Association Between Hip Rotation and Activation of the Quadriceps and Gluteus Maximus in Male Runners

Orthop J Sports Med. 2020 Nov 5;8(11):2325967120962802. doi: 10.1177/2325967120962802. eCollection 2020 Nov.


Background: Although running can provide health benefits, knee joint injuries are frequently reported by recreational runners. To date, the precise mechanism responsible for anterior knee pain remains elusive, and the source of symptoms is debated. Inconsistencies are found in the literature pertaining to the relationship between hip mechanics and activity in the quadriceps and gluteus maximus (GMax) during the running gait.

Purpose/hypothesis: To investigate the correlations between hip rotation and the activity in the quadriceps and GMax during running. We hypothesized that increased hip rotation is correlated with decreased activity in these muscles.

Study design: Descriptive laboratory study.

Methods: A cohort of 30 healthy recreational runners volunteered to participate in the study (mean ± SD age, 28.8 ± 5.66 years; height, 1.73 ± 0.05 m; mass, 69 ± 6.3 kg; body mass index, 23.02 ± 1.42 kg/m2). Surface electromyography (EMG) data were obtained from the GMax, vastus medialis obliquus (VMO), and vastus lateralis obliquus (VLO). These data were synchronized with a motion capture system during a level-surface running activity at a speed of 3.2 m/s.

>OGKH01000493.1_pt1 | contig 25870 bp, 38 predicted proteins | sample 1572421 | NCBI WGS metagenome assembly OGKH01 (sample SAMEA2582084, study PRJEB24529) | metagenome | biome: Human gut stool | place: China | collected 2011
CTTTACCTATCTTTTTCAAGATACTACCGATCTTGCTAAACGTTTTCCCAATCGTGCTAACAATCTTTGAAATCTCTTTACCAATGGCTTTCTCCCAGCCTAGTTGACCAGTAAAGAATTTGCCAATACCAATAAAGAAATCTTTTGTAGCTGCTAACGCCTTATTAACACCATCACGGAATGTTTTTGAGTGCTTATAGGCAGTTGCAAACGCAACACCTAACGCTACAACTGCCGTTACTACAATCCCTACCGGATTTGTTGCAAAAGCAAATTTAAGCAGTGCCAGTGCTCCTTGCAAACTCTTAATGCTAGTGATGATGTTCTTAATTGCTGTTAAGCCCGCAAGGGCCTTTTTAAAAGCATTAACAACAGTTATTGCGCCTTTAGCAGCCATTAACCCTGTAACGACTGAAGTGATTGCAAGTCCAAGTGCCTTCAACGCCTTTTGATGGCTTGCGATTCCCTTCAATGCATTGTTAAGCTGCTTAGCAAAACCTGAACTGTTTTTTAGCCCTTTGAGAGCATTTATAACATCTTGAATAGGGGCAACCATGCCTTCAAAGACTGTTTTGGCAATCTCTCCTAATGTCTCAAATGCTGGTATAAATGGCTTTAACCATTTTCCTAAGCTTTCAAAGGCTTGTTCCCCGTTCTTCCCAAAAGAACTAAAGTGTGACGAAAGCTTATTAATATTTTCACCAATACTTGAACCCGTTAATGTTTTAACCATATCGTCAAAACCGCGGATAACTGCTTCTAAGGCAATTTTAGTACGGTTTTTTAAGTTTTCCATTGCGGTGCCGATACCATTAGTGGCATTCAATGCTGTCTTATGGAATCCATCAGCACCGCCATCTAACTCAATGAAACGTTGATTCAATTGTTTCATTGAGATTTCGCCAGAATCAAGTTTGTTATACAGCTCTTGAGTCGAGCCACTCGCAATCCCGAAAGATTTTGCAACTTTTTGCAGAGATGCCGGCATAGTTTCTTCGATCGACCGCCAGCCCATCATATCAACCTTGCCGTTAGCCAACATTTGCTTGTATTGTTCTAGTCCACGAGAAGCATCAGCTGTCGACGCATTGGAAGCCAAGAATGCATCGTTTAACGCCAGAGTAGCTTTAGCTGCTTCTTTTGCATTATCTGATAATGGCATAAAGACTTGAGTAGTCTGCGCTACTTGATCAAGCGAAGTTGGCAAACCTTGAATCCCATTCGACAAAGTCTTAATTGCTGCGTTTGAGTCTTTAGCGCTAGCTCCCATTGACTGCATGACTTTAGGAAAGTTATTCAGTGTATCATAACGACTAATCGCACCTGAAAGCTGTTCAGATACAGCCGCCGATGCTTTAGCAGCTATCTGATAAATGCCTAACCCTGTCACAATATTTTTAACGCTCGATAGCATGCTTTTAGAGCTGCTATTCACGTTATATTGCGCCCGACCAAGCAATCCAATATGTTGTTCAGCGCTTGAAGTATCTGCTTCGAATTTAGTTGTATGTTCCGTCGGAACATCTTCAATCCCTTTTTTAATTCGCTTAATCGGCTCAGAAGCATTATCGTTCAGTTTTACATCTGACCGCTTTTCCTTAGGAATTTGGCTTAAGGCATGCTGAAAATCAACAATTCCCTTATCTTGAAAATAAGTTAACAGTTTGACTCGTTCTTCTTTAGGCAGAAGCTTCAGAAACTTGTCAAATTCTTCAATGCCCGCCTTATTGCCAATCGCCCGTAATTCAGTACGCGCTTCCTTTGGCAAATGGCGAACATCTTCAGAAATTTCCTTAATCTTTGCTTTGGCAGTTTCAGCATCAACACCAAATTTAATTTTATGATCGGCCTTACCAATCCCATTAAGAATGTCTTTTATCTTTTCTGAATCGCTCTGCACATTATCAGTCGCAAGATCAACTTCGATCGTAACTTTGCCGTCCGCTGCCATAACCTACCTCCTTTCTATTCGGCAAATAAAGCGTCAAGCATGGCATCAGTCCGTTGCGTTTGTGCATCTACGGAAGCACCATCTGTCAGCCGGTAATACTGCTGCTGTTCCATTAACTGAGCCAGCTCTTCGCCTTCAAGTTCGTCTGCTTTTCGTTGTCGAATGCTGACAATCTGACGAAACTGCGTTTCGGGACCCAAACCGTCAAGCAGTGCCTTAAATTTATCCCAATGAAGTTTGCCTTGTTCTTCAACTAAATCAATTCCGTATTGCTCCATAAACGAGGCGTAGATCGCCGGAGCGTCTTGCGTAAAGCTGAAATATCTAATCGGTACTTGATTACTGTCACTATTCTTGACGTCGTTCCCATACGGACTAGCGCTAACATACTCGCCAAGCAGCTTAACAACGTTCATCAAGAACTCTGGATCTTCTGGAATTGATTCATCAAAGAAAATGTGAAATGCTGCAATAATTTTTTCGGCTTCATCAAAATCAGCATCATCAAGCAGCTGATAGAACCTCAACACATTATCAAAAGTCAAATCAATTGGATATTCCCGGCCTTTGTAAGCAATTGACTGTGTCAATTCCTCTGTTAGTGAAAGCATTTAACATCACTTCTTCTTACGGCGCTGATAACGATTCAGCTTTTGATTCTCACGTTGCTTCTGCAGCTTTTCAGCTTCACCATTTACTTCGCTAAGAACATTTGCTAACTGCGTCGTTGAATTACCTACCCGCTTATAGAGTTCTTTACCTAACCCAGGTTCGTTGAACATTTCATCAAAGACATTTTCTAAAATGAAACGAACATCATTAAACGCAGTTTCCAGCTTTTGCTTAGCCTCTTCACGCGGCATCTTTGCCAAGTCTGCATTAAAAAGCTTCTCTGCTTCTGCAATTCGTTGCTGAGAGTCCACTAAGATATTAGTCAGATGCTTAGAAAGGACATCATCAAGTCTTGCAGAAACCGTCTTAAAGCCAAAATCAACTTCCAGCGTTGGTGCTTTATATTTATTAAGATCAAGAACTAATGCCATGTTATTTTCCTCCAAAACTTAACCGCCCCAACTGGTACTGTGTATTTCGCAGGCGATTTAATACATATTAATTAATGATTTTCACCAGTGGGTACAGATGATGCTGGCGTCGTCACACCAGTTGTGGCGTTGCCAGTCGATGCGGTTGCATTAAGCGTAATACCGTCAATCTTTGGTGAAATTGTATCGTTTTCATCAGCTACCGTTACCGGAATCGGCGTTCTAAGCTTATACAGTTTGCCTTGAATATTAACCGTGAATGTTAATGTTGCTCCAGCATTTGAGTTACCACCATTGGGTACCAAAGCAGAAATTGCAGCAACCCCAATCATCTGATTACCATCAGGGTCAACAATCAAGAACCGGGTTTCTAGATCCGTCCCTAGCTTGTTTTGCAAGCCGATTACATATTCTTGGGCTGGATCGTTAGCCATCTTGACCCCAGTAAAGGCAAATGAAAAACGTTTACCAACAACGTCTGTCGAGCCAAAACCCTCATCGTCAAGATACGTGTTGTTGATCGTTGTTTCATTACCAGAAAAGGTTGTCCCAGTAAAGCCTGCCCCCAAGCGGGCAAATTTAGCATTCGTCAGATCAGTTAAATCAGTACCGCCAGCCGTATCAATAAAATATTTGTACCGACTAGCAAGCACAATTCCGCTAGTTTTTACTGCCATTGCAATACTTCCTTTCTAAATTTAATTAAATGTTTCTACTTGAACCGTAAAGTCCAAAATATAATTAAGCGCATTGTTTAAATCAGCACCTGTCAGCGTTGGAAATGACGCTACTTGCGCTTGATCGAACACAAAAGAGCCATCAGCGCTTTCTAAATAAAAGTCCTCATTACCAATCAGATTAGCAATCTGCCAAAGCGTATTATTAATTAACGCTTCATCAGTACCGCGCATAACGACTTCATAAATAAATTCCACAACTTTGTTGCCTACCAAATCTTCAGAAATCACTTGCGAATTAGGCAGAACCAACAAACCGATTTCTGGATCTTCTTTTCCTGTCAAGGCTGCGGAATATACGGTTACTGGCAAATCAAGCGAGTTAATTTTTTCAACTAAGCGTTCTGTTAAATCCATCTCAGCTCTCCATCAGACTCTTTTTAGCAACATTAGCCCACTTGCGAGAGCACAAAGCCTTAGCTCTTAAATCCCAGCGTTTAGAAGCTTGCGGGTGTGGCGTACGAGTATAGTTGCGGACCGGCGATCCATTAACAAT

Results: A significantly strong, negative correlation was found between the hip internal rotation angle and EMG activity of the GMax and the VMO. However, the VLO showed a significant, moderate, and positive correlation of activity with the hip internal rotation angle.

Conclusion: The present study showed that during level-surface running, decreased GMax activity may be the cause of distal joint injuries and alteration in quadriceps muscle activity.

Clinical relevance: Because GMax activity is important for controlling the lower body mechanics during running, evaluating GMax activity and internal hip rotation angle is important to prevent the running-related knee injuries that are linked to quadriceps deficits, such as patellofemoral pain. Additionally, clinicians and trainers should consider strengthening the GMax while rehabilitating running-related knee injuries.

Keywords: EMG; gluteus maximus; hip internal rotation; quadriceps.